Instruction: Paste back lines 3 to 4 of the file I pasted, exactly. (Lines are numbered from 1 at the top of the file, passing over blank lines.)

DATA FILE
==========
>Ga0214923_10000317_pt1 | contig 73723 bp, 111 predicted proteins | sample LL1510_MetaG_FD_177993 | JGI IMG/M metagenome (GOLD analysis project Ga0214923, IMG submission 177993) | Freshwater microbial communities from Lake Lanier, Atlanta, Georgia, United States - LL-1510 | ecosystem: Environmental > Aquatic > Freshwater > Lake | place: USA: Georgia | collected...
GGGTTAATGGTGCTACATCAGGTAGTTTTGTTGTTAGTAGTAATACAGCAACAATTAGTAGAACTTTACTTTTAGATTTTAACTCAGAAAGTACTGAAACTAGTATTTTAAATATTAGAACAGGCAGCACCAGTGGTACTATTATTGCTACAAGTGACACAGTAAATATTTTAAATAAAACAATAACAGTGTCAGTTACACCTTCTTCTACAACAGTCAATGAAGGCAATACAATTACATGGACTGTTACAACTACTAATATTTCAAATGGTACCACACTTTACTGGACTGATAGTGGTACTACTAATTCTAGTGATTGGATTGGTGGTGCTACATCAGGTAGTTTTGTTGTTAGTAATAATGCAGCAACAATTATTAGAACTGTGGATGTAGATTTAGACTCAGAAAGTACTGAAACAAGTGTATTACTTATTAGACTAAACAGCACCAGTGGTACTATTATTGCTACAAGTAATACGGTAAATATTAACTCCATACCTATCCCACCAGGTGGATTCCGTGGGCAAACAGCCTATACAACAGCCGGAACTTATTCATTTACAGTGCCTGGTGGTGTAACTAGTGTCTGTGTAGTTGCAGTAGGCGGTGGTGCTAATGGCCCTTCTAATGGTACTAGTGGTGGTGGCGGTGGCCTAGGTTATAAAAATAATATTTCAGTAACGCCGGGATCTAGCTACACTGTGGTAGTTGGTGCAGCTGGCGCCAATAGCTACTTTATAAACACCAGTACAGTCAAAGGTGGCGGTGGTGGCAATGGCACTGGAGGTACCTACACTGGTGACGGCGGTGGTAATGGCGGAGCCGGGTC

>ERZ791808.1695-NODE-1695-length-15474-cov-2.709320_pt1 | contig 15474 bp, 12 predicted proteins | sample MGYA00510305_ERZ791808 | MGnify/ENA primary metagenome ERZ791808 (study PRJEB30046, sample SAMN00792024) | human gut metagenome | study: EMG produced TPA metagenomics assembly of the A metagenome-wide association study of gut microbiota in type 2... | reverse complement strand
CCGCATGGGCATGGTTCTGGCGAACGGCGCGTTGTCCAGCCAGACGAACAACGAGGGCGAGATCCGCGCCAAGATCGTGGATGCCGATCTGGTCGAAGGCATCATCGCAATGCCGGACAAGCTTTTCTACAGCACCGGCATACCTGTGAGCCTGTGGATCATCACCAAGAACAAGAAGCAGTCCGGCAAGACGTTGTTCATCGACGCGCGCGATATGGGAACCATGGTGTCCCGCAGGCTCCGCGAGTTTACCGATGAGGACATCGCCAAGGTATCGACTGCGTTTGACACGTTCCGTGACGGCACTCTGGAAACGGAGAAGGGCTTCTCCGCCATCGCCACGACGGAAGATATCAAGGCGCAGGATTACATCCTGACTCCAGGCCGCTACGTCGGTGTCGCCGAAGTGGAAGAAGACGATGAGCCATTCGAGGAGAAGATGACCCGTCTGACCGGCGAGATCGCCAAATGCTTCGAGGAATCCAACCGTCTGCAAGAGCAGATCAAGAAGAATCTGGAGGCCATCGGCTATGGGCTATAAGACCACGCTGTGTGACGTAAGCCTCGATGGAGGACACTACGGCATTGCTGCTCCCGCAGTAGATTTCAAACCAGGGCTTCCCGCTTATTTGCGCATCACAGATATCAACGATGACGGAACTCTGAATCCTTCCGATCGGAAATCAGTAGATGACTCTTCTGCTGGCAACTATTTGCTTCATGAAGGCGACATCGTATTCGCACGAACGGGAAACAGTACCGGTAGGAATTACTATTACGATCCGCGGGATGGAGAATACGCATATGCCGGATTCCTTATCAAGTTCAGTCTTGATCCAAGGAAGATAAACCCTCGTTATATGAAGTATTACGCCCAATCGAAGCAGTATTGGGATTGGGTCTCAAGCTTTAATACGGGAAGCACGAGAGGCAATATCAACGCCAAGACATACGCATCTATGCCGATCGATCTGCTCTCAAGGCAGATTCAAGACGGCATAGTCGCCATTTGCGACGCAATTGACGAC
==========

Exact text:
>ERZ791808.1695-NODE-1695-length-15474-cov-2.709320_pt1 | contig 15474 bp, 12 predicted proteins | sample MGYA00510305_ERZ791808 | MGnify/ENA primary metagenome ERZ791808 (study PRJEB30046, sample SAMN00792024) | human gut metagenome | study: EMG produced TPA metagenomics assembly of the A metagenome-wide association study of gut microbiota in type 2... | reverse complement strand
CCGCATGGGCATGGTTCTGGCGAACGGCGCGTTGTCCAGCCAGACGAACAACGAGGGCGAGATCCGCGCCAAGATCGTGGATGCCGATCTGGTCGAAGGCATCATCGCAATGCCGGACAAGCTTTTCTACAGCACCGGCATACCTGTGAGCCTGTGGATCATCACCAAGAACAAGAAGCAGTCCGGCAAGACGTTGTTCATCGACGCGCGCGATATGGGAACCATGGTGTCCCGCAGGCTCCGCGAGTTTACCGATGAGGACATCGCCAAGGTATCGACTGCGTTTGACACGTTCCGTGACGGCACTCTGGAAACGGAGAAGGGCTTCTCCGCCATCGCCACGACGGAAGATATCAAGGCGCAGGATTACATCCTGACTCCAGGCCGCTACGTCGGTGTCGCCGAAGTGGAAGAAGACGATGAGCCATTCGAGGAGAAGATGACCCGTCTGACCGGCGAGATCGCCAAATGCTTCGAGGAATCCAACCGTCTGCAAGAGCAGATCAAGAAGAATCTGGAGGCCATCGGCTATGGGCTATAAGACCACGCTGTGTGACGTAAGCCTCGATGGAGGACACTACGGCATTGCTGCTCCCGCAGTAGATTTCAAACCAGGGCTTCCCGCTTATTTGCGCATCACAGATATCAACGATGACGGAACTCTGAATCCTTCCGATCGGAAATCAGTAGATGACTCTTCTGCTGGCAACTATTTGCTTCATGAAGGCGACATCGTATTCGCACGAACGGGAAACAGTACCGGTAGGAATTACTATTACGATCCGCGGGATGGAGAATACGCATATGCCGGATTCCTTATCAAGTTCAGTCTTGATCCAAGGAAGATAAACCCTCGTTATATGAAGTATTACGCCCAATCGAAGCAGTATTGGGATTGGGTCTCAAGCTTTAATACGGGAAGCACGAGAGGCAATATCAACGCCAAGACATACGCATCTATGCCGATCGATCTGCTCTCAAGGCAGATTCAAGACGGCATAGTCGCCATTTGCGACGCAATTGACGAC